Mortgage rates fell nicely today following the much weaker-than-expected reading on Q1 GDP. The improvement takes average rates to their lowest levels this month, just edging out June 2nd--previously the best day. This also pushes the most prevalently quoted conforming 30yr fixed rate for best-case scenarios (best-execution) to 4.125% from the recent 4.25% level. Both rates are common, but 4.125% took over today. In many cases, the actual quoted rate would be the same as yesterdays but with lower closing costs. Expressed in terms of 'effective rate,' the drop in closing costs amounts to 0.04%.
A prominent feature of bond markets and mortgage rates in June is that everywhere you look, rates have been contained by a range! In terms of average mortgage rates, the range was as narrow as 4.25%-4.25% (because the average rate itself didn't change... only the closing costs associated with 4.25%). In terms of 10yr Treasury yields--an interest rate benchmark that tends to move in concert with mortgage rates--the range has been 2.57-2.66% with uncanny reliability since early June.
That range was broken today, but only slightly. There are two ways to approach this depending on your level of risk tolerance. First and foremost, any time rates are at the lowest levels in nearly a month, it's a compelling argument to lock. Additionally, rates haven't risen in 6 of the past 6 days and they've fallen in 7 of the past 9. In general, the more consecutive days markets move in one direction, the more likely a correction becomes, even if only temporary.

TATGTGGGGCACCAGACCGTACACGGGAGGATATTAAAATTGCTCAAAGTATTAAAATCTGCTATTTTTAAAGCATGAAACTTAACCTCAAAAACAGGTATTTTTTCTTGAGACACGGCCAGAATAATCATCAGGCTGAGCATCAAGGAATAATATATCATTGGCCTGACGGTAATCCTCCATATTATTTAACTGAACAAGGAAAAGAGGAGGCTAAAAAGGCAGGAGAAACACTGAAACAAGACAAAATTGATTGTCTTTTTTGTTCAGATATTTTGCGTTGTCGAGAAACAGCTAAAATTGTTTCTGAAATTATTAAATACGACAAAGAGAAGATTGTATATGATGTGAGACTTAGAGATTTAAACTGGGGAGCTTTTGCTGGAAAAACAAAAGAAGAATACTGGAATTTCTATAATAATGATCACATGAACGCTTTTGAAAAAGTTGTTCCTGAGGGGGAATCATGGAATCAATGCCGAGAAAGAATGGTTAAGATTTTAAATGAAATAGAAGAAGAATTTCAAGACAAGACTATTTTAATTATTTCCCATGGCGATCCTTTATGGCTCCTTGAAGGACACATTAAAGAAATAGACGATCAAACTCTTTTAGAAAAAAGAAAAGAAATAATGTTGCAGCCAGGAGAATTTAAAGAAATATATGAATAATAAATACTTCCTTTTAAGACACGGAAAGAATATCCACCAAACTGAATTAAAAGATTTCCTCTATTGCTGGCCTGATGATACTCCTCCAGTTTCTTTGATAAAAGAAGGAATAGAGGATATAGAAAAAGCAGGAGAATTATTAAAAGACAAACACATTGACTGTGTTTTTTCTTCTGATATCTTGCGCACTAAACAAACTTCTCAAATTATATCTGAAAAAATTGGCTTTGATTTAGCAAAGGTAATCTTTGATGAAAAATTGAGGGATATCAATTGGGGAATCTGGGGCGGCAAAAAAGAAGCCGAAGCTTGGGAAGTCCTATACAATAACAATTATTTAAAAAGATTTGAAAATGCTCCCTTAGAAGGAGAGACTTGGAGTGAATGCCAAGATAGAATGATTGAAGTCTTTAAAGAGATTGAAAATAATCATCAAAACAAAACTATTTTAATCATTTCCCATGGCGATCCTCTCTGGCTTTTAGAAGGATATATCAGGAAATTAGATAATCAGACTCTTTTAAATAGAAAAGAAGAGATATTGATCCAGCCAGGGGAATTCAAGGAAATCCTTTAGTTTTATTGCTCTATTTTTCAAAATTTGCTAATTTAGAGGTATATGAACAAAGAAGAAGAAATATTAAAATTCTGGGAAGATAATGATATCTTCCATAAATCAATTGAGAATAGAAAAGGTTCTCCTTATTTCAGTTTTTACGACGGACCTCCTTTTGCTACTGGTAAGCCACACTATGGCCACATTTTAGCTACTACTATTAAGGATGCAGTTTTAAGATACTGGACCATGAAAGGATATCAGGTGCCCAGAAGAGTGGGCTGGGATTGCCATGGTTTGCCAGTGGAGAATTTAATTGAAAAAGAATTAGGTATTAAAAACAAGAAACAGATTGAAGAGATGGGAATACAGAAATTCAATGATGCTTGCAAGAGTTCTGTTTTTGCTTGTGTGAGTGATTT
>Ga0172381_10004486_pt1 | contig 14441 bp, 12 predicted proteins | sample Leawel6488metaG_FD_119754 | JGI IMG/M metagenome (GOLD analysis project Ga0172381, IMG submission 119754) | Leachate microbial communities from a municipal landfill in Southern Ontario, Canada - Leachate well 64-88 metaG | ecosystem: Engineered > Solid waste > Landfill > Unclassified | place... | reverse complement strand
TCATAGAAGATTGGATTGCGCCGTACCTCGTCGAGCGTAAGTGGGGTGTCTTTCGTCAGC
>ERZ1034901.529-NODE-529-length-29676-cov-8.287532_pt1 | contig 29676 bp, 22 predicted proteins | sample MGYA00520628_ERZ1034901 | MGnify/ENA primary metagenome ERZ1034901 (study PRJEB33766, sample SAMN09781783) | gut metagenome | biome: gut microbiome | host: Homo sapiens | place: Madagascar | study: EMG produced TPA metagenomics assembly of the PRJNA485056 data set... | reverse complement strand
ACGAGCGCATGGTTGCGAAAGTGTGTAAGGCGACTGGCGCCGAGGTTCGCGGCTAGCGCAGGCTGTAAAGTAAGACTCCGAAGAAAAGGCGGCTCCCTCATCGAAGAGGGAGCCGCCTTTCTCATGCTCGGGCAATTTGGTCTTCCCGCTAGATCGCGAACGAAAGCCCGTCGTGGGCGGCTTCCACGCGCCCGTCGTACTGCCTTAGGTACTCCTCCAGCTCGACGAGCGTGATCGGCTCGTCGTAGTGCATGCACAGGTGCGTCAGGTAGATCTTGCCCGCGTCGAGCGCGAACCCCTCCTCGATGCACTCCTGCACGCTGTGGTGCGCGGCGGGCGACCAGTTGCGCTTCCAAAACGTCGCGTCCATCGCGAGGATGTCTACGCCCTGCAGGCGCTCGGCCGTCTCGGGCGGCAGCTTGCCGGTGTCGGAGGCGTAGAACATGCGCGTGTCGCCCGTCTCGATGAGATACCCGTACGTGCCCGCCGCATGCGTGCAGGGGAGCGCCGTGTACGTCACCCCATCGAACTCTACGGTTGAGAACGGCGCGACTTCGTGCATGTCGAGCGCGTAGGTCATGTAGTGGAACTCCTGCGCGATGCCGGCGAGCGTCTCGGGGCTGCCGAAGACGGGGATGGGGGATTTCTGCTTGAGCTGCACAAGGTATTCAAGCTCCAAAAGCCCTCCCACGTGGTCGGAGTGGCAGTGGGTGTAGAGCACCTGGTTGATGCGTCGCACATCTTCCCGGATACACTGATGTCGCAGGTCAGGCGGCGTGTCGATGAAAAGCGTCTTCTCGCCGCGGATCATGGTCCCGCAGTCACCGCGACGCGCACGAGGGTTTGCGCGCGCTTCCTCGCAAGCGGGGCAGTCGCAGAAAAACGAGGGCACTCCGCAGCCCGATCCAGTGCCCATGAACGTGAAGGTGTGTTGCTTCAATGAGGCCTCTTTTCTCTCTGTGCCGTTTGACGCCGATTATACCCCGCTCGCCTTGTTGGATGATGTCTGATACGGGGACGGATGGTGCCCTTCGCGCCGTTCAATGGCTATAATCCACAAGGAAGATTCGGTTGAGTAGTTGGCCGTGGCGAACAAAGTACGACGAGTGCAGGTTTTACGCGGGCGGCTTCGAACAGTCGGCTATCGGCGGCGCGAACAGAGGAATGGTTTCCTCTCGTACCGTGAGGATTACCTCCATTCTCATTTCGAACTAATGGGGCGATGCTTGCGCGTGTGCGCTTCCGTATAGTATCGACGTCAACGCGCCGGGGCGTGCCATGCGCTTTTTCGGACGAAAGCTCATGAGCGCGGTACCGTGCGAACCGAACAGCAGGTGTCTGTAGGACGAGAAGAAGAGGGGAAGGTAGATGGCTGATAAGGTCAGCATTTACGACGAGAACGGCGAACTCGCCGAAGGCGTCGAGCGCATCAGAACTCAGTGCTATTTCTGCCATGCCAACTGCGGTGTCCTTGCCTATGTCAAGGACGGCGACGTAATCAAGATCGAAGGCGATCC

The other way to approach today's move is to consider the break of the range as a potential shift away from a sideways trend into a trend of improvement. That said, the break would be more meaningful if it's confirmed by tomorrow's trading (meaning we'd need to see rates go no higher tomorrow). With that in mind, the decision is whether or not you're willing to pay the cost of admission to see if that happens, where the cost equates to however much higher rates might go if they head back into the range after tomorrow morning's data. That could easily be another .125% higher depending on your scenario.
Loan Originator Perspective
"Weak economic data helped mortgage rates improve once again today, but
the weakest report was the final reading of first quarter GDP which is
backwards looking. Thus, the gains were not as much as you would hope.
Tomorrow, we get much more important data with consumer consumption
and personal income, as well as inflation data with the release of the
Fed's favorite gauge the PCE index and finally weekly jobless claims. As
the day has progressed, we have given back some of today's gains and I
am fearful the data tomorrow will not spark a strong enough rally to
justify floating. I favor and I am recommending to my clients that are
within 30 days of funding to lock in todays gains." -Victor Burek, Open Mortgage
"On the heels of a worse than expected 1st Quarter GDP report today as
well as a weak Durable Goods Orders report one would think we would have
experienced a better rally and greater improvement in rates. The fact